The Seychelles’ government have passed a bill which repeals the ban on sex between gay men.

The Seychelles has decriminalised homosexuality in a historic move which the government hopes will lead to a growth in LGBT travellers to the region.

The  Seychelles, which is made up of 115 islands in the western Indian Ocean was part of a number of countries where homosexuality is illegal. The law, which was introduced in 1955 was a hangover from British colonial rule – although convictions were very rare, but those found guilty could be sentenced to prison for up to 14 years.

Female same-sex relationships were not legislated against.

Section 151 of the Penal Code read,

Any person who –

(a) has carnal knowledge of any person against the order of nature; or

(c) permits a male person to have carnal knowledge of him … against the order of nature,

is guilty of a felony, and is liable to imprisonment for fourteen years.

ALSO READ: Places in the world that still have the death penalty for homsexuality

ALSO READ: Surprisingly homophobic holiday destinations

The government signalled their intent in 2011 to remove the ban, but the penal code amendment has only just taken place, without a referendum.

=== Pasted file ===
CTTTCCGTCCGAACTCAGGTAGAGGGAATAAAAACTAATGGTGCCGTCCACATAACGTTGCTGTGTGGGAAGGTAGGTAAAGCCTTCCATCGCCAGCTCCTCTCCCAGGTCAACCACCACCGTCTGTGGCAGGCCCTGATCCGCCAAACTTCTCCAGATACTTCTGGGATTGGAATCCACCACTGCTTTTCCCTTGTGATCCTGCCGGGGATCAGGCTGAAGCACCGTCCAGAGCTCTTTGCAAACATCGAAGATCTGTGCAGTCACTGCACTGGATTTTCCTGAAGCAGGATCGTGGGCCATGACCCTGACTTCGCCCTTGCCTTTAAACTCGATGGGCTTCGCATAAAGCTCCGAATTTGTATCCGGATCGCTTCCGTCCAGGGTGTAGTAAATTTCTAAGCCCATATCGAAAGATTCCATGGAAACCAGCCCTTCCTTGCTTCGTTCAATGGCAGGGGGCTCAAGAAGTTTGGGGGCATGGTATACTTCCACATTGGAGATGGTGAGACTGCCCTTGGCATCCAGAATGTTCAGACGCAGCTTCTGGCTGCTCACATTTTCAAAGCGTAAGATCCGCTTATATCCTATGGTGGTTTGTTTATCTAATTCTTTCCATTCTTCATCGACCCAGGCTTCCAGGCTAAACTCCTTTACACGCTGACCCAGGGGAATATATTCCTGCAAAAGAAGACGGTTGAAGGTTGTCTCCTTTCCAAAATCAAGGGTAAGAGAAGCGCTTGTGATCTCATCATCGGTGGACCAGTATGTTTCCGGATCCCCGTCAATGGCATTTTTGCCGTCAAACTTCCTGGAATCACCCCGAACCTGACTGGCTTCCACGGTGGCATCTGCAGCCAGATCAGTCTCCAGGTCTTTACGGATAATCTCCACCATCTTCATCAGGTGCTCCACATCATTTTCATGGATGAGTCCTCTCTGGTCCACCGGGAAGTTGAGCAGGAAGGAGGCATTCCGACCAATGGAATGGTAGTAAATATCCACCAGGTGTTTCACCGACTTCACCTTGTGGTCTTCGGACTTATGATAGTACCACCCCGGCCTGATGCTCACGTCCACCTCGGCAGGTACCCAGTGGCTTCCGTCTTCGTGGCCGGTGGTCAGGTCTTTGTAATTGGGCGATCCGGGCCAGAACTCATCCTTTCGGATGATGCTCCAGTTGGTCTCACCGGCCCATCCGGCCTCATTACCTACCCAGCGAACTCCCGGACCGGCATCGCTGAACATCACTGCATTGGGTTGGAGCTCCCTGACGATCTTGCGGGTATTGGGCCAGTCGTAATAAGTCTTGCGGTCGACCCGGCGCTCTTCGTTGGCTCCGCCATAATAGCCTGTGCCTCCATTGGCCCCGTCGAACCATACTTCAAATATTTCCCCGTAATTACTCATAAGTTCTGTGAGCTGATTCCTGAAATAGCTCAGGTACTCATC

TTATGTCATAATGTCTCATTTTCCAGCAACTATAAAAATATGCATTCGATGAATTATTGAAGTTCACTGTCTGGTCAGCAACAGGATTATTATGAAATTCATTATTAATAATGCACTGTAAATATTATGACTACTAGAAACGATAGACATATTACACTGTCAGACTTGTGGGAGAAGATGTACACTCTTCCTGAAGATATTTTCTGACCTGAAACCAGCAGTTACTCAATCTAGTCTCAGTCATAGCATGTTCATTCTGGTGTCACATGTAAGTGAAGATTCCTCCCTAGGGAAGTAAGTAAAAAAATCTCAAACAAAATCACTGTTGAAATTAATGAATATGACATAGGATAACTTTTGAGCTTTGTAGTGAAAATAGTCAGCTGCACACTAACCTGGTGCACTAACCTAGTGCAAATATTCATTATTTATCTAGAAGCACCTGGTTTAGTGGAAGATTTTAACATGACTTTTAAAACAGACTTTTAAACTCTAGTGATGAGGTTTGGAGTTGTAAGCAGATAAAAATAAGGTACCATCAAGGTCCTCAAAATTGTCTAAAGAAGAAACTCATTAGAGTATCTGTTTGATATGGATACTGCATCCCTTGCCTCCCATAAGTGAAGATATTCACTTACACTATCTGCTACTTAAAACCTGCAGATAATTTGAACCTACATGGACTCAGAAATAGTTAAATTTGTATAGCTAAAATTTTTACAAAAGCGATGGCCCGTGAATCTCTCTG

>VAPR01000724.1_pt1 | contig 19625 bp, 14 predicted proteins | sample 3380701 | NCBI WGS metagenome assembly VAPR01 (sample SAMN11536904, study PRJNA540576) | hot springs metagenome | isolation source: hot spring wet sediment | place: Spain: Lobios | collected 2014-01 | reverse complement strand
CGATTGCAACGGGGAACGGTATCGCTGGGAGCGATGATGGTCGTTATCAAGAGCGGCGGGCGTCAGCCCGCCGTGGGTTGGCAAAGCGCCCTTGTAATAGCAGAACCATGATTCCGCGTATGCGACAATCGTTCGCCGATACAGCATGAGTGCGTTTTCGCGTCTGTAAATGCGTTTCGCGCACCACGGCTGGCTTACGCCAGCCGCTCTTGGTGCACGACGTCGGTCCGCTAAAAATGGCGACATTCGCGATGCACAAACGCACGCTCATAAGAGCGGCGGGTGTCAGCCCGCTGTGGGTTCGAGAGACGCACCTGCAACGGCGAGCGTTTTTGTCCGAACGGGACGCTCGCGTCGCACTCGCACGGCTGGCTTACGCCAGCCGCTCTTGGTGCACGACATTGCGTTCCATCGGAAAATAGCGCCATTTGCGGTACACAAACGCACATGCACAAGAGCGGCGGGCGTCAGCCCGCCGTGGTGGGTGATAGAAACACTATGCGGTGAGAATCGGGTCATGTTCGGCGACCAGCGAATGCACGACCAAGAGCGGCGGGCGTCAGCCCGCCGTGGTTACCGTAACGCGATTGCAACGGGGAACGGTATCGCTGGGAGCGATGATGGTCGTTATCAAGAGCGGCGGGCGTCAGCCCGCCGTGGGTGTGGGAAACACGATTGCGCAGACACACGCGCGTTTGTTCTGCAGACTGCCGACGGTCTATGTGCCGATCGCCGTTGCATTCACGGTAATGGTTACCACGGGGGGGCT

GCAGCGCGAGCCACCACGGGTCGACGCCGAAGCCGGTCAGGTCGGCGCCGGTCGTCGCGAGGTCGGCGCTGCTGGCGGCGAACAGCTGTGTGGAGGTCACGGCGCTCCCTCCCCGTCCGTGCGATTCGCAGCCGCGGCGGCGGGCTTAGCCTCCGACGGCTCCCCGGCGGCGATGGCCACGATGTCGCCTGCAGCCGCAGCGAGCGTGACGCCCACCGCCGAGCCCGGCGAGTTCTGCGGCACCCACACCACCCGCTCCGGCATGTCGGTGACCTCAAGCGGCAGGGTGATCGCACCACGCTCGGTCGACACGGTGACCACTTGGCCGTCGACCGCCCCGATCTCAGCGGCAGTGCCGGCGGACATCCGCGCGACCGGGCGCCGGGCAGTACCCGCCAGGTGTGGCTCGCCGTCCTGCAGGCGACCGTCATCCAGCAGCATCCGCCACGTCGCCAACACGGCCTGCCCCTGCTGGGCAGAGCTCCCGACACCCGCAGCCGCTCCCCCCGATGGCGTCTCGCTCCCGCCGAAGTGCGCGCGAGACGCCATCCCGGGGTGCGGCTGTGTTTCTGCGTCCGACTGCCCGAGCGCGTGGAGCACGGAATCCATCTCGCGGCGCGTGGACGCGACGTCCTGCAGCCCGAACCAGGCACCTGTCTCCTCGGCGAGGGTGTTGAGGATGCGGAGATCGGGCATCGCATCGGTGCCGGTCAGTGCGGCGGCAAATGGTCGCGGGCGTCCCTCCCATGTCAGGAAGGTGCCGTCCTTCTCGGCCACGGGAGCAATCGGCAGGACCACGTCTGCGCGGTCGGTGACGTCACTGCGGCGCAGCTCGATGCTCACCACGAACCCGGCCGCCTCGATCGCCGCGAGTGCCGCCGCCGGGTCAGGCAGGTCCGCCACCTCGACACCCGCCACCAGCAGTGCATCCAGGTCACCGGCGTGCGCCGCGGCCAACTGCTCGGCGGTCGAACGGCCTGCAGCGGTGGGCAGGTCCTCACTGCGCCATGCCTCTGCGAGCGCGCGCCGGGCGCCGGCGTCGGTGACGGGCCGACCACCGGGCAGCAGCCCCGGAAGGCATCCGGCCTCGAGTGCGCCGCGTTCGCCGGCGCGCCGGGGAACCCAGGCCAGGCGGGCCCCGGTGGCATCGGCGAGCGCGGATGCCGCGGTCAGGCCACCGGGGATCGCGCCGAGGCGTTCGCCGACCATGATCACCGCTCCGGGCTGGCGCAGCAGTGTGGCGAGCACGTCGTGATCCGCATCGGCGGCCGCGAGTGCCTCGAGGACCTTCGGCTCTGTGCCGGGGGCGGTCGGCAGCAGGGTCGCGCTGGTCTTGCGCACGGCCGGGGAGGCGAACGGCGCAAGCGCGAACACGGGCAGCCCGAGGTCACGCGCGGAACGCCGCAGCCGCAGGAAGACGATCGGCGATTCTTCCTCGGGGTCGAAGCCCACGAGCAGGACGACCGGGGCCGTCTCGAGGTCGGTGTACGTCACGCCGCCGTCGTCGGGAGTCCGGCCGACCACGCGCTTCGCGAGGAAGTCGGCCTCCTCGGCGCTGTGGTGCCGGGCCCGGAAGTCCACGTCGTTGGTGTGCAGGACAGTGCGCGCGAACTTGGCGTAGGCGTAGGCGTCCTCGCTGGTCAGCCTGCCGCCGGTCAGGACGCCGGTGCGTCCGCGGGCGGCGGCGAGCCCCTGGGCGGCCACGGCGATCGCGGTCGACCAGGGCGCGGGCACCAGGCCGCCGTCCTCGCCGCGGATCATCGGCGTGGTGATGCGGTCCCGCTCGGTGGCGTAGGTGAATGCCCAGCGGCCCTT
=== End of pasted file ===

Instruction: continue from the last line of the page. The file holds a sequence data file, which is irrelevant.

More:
Advertisements
-Advert-

According to the Seychelles News Agency (SNA), 28 members of the National Assembly were present for the vote on Section 151’s amendment.

Fourteen voted in favour of scrapping the homophobic law, whilst Fourteen abstained. Four members did not show for the vote.

Parti Lepep, a representative from the ruling party said, as well as appreciating diversity in terms of race and religion, politicians also needed to fight for sexual orientation equality.

The founder of The Seychelles’ only advocacy group for LGBTS, Fabianna Bonne,
told SNA,

“The loudest message that abstaining sent was that they were not going to stand in the way of this change of law happening and we at LGBTI Seychelles appreciate that,” said Bonne.

“Our focus will now be more on educating all of our society about LGBTI as we have noted that misconceptions and negative stereotyping is very widespread on this subject. Our aim however remains full equality across all aspect of citizenship for after all, we pay our equal share of taxes and participate actively in the development of our country,”